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  • The response of eIF2α kinases to plant virus infection

    Immanuel, Tracey (2015)

    Doctoral thesis
    The University of Auckland Library

    When the eukaryotic translation initiation factor 2 α (eIF2α) is phosphorylated in several eukaryotes, general mRNA translation is inhibited, but some mRNA species that contain an upstream open reading frame (uORF) are preferentially translated. In plants, two types of eIF2α kinases have been reported - general control non-derepressible-2 kinase (GCN2) and protein kinase RNA-activated (PKR). The aim of this research was to further elucidate the role of eIF2α phosphorylation in plants, with a particular focus on the response of eIF2α kinases, including a putative PKR, to virus infection. It is not clear whether in plants, as in other eukaryotes, if phosphorylation of eIF2 regulates translation of mRNAs with particular uORFs. To determine whether this type of regulation occurs in plants, a Luciferase/Renilla reporter system and yeast general control non-derepressible-4 (GCN4) uORFs were used. The uORFs did not regulate the translation of a main reporter ORF in Nicotiana benthamiana plants, regardless of the eIF2α phosphorylation status. In mammals, viral double-stranded RNA activates PKR. There is some evidence to suggest that plants also encode a virus-activated eIF2α kinase; however, this kinase has not been identified. Arabidopsis thaliana (At) calcium-dependent protein kinase-19 (CPK19) has been identified as a putative PKR-like kinase. This research demonstrated that although AtCPK19 phosphorylates eIF2, the phosphorylation event does not occur on the critical serine residue of eIF2, making it unlikely to be a plant PKR. Arabidopsis lines overexpressing AtGCN2 did not have viral resistance, nor was eIF2α phosphorylated in response to virus infection. In lines transformed to ectopically express human PKR, PKR could not be detected and had a similar phenotype. However, N. benthamiana plants that were treated with glyphosate to induce eIF2α phosphorylation did become infected less rapidly compared to plants that were left untreated. Finally, by undertaking research to repeat, connect and extend published work that indicated 58- kDa inhibitor of protein kinase (P58IPK) is an inhibitor of virus-activated plant eIF2α kinase activity; this research determined that the published results were not repeatable in a very similar pathosystem. Instead, there was no virus-activated eIF2α kinase activity in plants, with or without P58IPK. Overall, the conclusion from this thesis is that the only eIF2α kinase encoded by plants is GCN2 and that under the conditions tested, eIF2α is not phosphorylated in response to virus infection.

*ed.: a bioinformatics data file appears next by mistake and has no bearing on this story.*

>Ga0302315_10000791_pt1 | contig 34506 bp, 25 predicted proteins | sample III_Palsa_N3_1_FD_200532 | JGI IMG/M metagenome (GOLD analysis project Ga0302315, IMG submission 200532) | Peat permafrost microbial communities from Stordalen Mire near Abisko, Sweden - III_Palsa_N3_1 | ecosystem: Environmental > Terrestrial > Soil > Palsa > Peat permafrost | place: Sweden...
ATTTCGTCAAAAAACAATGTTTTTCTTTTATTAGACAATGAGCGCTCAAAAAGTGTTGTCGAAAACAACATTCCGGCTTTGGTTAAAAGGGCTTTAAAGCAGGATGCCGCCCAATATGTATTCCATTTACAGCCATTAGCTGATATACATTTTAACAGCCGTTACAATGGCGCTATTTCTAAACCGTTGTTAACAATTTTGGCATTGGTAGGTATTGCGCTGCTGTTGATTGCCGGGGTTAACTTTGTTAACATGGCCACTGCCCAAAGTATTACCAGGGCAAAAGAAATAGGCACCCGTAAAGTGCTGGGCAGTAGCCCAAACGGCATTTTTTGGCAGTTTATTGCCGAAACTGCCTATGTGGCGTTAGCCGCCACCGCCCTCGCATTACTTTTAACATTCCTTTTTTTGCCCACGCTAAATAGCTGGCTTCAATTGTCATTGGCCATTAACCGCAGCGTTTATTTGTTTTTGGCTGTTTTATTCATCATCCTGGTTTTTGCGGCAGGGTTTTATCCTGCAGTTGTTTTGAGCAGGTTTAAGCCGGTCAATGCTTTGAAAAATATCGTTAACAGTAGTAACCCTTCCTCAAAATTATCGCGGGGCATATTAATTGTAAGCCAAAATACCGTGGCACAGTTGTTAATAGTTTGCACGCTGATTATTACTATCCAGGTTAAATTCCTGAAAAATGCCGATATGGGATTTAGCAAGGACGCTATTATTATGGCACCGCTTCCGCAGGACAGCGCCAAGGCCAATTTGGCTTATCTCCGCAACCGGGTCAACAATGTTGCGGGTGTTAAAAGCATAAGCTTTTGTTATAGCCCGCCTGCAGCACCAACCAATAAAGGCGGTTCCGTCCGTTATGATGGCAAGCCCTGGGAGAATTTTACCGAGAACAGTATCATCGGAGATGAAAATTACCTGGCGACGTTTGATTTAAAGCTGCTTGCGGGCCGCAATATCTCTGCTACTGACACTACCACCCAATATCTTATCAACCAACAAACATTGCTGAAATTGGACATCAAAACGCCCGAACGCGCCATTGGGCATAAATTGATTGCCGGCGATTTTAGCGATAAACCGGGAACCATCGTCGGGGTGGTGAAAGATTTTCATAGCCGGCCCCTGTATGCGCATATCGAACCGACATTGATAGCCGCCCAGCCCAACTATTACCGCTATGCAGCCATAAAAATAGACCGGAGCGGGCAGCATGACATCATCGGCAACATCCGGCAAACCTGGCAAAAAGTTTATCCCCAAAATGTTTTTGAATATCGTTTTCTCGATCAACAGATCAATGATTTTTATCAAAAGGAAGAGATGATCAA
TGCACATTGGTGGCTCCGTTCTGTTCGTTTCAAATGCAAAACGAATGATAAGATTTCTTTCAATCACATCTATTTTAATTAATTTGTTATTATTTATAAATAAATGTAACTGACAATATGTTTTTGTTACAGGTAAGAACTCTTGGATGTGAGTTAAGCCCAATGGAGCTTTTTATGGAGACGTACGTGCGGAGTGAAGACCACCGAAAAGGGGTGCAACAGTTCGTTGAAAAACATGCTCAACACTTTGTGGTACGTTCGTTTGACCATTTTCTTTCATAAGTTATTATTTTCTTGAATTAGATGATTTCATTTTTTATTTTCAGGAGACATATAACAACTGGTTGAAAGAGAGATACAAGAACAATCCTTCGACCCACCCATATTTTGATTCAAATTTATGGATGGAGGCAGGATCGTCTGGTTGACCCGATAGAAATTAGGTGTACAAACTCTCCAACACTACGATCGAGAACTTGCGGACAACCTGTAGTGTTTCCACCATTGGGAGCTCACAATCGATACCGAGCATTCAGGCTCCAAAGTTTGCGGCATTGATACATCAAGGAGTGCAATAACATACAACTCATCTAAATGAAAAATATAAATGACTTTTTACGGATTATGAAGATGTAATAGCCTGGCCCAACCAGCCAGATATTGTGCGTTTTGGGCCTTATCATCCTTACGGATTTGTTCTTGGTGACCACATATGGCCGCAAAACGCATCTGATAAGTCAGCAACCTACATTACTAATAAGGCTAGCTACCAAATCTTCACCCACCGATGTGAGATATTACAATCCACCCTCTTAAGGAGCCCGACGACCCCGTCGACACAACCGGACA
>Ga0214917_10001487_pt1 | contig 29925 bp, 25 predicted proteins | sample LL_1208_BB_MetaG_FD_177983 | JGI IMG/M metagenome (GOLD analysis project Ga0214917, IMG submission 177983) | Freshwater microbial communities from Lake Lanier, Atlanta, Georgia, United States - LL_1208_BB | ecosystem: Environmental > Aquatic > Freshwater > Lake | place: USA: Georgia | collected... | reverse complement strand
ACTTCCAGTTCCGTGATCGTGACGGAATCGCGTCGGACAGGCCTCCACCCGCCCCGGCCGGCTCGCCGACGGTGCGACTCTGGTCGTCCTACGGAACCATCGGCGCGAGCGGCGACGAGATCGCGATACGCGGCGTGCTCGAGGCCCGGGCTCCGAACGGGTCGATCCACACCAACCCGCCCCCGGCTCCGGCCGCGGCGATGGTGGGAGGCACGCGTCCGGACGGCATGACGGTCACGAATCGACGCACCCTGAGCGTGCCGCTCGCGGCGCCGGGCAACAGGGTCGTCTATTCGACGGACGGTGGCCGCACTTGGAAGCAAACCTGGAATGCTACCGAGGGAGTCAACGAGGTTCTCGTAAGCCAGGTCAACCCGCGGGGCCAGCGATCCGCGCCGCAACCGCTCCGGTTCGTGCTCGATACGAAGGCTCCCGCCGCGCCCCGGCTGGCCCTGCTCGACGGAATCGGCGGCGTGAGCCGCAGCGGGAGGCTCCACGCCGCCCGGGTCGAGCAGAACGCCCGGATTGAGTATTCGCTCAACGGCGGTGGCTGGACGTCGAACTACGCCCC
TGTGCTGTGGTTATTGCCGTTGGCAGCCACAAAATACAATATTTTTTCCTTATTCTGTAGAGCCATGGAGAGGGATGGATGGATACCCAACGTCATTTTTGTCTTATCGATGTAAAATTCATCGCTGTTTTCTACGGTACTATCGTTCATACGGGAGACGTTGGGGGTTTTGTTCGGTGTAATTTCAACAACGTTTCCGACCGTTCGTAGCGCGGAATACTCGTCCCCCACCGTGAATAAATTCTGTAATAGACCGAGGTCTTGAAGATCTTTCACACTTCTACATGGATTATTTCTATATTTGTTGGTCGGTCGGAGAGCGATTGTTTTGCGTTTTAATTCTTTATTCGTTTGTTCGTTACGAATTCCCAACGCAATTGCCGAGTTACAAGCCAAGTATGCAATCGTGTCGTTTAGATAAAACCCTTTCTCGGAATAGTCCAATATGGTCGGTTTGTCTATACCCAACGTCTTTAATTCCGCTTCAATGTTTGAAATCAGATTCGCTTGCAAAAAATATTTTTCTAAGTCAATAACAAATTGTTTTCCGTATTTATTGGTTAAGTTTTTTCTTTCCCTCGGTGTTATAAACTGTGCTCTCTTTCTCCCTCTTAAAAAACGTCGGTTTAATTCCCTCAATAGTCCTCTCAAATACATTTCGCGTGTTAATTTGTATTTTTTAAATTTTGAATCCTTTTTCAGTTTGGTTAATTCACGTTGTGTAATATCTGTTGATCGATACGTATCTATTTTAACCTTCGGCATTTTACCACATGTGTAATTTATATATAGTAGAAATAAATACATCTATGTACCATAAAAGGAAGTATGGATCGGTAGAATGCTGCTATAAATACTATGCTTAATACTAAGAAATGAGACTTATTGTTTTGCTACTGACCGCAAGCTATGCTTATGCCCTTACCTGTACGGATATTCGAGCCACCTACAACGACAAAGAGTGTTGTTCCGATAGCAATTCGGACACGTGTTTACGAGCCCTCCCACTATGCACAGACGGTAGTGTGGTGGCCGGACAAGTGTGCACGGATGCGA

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  • Casualness: it's not about what it looks like it's about what it does

    Newby, Kate (2015)

    Doctoral thesis
    The University of Auckland Library

    My research consists of site-specific projects that form relationships with locations through actions. e projects draw directly from the situations in which they are presented. I examine concepts such as being in the world, addressing the everyday, the role of the travelling artist, the artwork as object, and casualness, and feed off a combination of sources and methodologies. I may draw on disciplines such as interior design and architecture, but I apply them as only an artist would. ough very specific, I intend my art works to come across as open and casual gestures. rough my work I explore whether context and situation can be just as informative and useful as materiality or supposed content of the work itself. Underpinning my process is a performative ethos. I investigate the way material interventions made in response to a site’s particular temporal, physical and geographical conditions can be a means of de-programming everyday behavior and experience. Where it goes from there has more to do with the poetics of movement and human relationships than with any formal analysis of space. By following the example of art practices like Ceal Floyer’s and Gareth Moore’s I modify and subvert the orthodoxies of object-reliant practices and gallery-based works. My research furthers these ideas using every-day actions and materials in order to displace and challenge how contemporary art is exhibited, viewed, and archived. rough my work I seek to understand how to produce artwork that can be shown outside of and at the same time in conversation with a contemporary art context. I follow a similar approach in writing about my work in this document: I employ a casual and conversational way of talking about my practice as it develops over time. Often appropriating the materials and vernaculars of architecture, I create handmade, crudely constructed sculptural interventions that are simultaneously against and at one with a given environment. Drawing out both the physical and lyrical qualities of materials (usually mundane, practical materials such as concrete, textiles and ceramics), my work envisages an encounter, and foregrounds an action. It collapses and confuses the lines between process and product, doing and documentation.